Updated 26 March 2014

Ever more high-polluting industries in China

China has long struggled to strike a balance between protecting the environment and keeping up economic growth, resulting in steadily worsening air quality.


China's energy-hungry, high-polluting industries continued to grow too fast in 2013, putting "huge pressures" on the environment and causing air quality to worsen, according to the country's pollution agency.

Premier Li Keqiang "declared war" on pollution in a major policy address, but China has long struggled to strike a balance between protecting the environment and keeping up economic growth.

Read: Polluters will pay

China is still too slow in reforming its resource-intensive economy, the Ministry of Environmental Protection said in a statement on
its website.

"The pace of restructuring and upgrading industries has slowed, the mode of development remains crude, and emissions of atmospheric pollutants have long exceeded environmental capacity," it said.

Heavy smoke alerts

Rapid urbanisation brought dust from new housing and road building, while more traffic increased emissions. Slower wind speeds than usual in northern China were an additional contributing factor last year.

Only three out of 74 Chinese cities fully complied with state pollution standards in 2013, the ministry said earlier this month.

Separately, the official Xinhua news agency said that the meteorological office had issued another heavy smog alert for Beijing, its neighbouring city of Tianjin and for the province of Hebei.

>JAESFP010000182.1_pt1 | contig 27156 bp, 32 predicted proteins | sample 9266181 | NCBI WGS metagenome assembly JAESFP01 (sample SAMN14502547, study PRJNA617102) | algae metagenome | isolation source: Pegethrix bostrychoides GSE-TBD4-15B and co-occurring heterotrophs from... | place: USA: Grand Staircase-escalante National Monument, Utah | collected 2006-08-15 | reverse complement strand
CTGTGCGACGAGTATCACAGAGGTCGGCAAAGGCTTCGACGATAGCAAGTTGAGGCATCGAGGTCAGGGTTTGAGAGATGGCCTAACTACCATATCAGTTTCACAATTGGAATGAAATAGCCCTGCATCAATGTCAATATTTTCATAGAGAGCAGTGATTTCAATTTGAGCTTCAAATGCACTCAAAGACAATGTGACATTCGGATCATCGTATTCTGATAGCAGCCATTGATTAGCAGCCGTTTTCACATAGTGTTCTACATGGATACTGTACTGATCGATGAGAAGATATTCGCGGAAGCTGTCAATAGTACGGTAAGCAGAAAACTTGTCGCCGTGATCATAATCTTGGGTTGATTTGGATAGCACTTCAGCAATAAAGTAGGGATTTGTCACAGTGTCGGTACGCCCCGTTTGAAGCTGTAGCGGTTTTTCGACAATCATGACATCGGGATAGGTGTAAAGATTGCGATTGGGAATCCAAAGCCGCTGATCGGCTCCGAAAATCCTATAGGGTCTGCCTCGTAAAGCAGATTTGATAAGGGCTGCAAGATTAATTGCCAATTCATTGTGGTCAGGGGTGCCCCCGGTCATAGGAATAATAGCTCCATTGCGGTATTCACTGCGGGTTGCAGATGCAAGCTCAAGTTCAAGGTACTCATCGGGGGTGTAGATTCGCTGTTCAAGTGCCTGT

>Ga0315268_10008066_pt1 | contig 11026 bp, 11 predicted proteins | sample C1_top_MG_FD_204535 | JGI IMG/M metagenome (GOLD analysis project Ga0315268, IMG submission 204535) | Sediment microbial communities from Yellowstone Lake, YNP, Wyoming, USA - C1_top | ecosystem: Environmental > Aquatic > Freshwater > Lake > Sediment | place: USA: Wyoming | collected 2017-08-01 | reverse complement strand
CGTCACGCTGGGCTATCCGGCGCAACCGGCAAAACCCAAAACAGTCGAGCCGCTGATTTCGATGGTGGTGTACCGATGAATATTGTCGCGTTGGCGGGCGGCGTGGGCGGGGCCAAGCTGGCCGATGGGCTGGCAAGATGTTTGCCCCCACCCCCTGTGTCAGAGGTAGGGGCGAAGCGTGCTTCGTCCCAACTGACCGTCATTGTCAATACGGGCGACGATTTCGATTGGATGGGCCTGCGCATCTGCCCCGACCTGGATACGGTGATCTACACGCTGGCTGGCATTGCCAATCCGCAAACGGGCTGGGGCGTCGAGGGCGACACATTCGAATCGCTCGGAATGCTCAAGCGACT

Industrial smoke: Industrial sectors such as factories are the major causes of air pollution in China.

Read: Why smog kills?

All-out effort to tackle pollution

The smog is expected to last until Friday, when it will be dispersed by a cold front, the report said.

Beijing's mayor promised in January to spend 15 billion yuan ($2.4 billion) on improving air quality this year as part of an "all-out effort" to tackle pollution, though similar pledges in the past have brought little improvement.

Pollution is an increasing concern for China's leaders, keen to forestall potential unrest as affluent city dwellers turn against the growth-at-all-costs economic model that has tainted much of the country's air, water and soil.

Thick blanket of pollution: Buildings are shrouded in smog on February, 20, 2014 in Beijing, China.

Read more:

Air pollution shortening lives in China
Pollution fuelling cancer
Chinese pollution figures cut


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